Carson: Shutter VA healthcare system
© Getty Images

GOP presidential candidate Ben CarsonBenjamin (Ben) Solomon CarsonBen Carson appears to tie allegation against Kavanaugh to socialist plot The Hill's Morning Report — Sponsored by United Against Nuclear Iran — Kavanaugh, accuser say they’re prepared to testify Report: A third of Ben Carson’s appointees have no housing experience MORE said on Monday that military veteran care requires such a drastic overhaul, he’ll end the Veterans Health Administration if he wins the White House.

“When it comes to veterans’ care, Americans are rightfully outraged, and can no longer be content with business as usual,” Carson wrote in a USA Today op-ed.


“The VA is like the federal version of the Department of Motor Vehicles: inefficient, incompetent and infuriating,” he said. “Except the VA is much worse: at least the DMV’s long wait times do not kill its applicants.”

Carson said his background as a neurosurgeon makes him skeptical that Veteran Affairs can rehabilitate its ailing healthcare system.

“These failures cannot stand,” Carson added. “At a minimum, the Veterans Health Administration should be eliminated to forge a 21st Century veterans health care solution.”

Carson said he is outraged by the agency’s delays, corruption and poor service for former military personnel.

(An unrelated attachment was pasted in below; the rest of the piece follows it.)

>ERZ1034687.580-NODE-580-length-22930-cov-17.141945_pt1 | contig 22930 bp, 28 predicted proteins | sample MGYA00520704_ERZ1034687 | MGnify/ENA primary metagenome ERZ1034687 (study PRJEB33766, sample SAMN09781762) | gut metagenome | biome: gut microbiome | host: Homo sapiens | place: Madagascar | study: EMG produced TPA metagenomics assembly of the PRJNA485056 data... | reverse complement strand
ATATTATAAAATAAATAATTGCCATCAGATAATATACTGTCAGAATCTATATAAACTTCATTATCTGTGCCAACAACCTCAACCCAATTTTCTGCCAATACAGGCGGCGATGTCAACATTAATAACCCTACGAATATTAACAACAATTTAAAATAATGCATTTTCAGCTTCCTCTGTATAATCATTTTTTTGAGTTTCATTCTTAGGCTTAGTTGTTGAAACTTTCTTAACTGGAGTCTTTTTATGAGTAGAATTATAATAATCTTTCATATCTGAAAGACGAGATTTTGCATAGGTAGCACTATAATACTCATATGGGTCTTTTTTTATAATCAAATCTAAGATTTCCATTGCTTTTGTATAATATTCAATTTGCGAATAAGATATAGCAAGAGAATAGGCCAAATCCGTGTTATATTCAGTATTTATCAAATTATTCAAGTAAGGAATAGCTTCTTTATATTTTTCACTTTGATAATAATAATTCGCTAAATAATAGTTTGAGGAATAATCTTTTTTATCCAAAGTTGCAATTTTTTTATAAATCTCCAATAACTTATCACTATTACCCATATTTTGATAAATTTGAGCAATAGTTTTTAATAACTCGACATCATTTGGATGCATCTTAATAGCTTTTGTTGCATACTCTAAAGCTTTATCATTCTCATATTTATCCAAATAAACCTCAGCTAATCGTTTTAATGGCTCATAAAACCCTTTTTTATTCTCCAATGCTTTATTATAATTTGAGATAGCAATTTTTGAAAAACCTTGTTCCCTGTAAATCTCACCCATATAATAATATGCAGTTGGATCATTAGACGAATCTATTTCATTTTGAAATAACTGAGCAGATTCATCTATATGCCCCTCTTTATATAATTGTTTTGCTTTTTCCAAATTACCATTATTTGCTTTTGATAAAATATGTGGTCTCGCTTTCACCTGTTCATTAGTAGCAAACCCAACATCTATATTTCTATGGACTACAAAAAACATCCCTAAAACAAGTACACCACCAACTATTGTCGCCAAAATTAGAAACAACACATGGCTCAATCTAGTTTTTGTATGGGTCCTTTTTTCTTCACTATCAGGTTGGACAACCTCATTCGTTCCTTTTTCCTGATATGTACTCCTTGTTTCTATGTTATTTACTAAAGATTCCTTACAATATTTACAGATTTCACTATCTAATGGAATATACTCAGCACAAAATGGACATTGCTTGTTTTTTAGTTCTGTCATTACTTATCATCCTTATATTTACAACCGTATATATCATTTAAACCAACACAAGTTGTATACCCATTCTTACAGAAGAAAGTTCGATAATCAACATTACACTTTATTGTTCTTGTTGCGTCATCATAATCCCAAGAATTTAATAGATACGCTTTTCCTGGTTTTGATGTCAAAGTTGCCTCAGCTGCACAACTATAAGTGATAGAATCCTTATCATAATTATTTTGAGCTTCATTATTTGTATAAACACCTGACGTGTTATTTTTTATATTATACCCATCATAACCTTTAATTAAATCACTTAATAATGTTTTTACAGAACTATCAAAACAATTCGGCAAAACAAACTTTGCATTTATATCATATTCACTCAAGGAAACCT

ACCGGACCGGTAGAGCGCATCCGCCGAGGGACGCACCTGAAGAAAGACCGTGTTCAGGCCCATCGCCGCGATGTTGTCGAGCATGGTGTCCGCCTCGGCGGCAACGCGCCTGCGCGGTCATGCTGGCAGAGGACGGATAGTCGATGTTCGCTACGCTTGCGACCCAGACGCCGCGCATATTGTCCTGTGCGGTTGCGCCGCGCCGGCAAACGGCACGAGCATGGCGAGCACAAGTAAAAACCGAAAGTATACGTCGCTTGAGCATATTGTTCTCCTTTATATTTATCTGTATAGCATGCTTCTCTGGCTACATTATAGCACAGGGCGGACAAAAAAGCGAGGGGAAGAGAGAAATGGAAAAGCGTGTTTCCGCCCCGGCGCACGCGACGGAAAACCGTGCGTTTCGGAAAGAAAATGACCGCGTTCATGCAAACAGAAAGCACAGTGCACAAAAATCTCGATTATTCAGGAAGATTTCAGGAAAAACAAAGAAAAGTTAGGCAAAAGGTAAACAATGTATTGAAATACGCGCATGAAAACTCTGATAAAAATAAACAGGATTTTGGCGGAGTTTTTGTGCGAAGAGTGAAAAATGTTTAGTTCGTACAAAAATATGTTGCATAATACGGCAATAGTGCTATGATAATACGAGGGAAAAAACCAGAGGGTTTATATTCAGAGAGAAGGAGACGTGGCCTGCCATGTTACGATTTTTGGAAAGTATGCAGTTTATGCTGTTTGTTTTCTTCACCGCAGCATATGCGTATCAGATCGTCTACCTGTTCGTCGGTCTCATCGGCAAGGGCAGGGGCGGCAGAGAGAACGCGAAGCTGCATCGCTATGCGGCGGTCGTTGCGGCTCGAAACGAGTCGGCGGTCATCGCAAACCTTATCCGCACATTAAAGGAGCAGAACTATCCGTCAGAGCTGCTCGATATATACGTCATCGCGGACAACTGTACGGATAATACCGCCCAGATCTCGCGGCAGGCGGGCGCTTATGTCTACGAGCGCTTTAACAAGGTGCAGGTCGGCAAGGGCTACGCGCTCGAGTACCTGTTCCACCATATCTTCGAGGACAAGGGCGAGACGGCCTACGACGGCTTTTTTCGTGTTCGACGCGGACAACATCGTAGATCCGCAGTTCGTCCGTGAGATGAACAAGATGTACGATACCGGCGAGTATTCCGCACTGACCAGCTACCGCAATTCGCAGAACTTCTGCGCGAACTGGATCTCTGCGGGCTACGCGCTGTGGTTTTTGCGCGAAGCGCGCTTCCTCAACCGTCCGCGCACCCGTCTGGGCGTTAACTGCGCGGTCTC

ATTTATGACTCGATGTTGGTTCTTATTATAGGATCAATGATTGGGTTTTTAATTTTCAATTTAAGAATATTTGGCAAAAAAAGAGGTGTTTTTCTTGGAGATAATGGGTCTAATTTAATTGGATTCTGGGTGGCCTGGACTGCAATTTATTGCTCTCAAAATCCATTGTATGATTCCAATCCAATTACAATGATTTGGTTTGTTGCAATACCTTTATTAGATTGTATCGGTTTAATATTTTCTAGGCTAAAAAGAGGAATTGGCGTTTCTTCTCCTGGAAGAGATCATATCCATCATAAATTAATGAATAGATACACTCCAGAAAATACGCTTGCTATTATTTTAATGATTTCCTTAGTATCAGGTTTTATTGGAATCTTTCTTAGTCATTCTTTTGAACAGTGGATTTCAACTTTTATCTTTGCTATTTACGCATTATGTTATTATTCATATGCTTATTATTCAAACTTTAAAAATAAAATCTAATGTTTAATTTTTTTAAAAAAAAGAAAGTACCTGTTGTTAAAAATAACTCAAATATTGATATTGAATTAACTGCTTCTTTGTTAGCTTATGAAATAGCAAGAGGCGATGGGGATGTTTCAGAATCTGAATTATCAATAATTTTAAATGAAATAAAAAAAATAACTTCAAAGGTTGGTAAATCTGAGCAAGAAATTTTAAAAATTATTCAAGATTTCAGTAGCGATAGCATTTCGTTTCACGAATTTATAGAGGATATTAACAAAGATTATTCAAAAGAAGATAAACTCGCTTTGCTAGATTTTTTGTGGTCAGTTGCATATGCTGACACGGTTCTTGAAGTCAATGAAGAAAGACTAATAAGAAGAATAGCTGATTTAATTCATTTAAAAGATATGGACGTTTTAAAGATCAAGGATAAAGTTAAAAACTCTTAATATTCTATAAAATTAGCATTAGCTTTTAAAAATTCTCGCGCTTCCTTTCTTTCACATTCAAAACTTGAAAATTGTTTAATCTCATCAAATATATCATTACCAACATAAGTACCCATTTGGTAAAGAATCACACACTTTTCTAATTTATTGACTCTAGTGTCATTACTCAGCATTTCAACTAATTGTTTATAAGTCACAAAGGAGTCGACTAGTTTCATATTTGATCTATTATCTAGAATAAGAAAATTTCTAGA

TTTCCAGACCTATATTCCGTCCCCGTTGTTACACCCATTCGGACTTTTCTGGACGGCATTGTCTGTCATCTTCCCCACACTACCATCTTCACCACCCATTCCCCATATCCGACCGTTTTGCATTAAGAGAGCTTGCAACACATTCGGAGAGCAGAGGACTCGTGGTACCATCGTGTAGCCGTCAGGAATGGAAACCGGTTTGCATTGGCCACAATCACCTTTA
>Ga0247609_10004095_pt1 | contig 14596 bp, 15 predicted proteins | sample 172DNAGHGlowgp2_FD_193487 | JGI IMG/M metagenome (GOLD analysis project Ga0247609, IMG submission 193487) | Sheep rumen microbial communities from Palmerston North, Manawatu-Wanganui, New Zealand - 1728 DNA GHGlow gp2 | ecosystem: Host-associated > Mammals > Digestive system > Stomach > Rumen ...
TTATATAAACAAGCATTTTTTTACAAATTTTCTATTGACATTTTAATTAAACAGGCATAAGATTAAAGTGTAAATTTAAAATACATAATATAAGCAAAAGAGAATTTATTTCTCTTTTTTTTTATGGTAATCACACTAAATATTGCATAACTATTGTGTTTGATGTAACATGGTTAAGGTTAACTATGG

“The astonishing findings of public and private audits have turned out to be much worse than anyone suspected,” Carson wrote.

“Decades of effort and billions of taxpayer dollars have been thrown at ‘fixing’ the VA, and the results have been abysmal,” he said. “The backlog of veterans waiting for treatment or even disability classification is stupendous, and drives them to frustration and even desperation.”

Carson argued on Monday that the VA must increase its speed and efficiency in dealing with veterans’ medical needs.

It must also improve its programs for helping veterans re-enter civilian life, he said.

Carson’s remarks come amid surging enthusiasm for the retired doctor across multiple national polls.

He currently ranks second in the race for next year’s GOP presidential nomination with 16.8 percent, according to the latest RealClearPolitics average of samplings.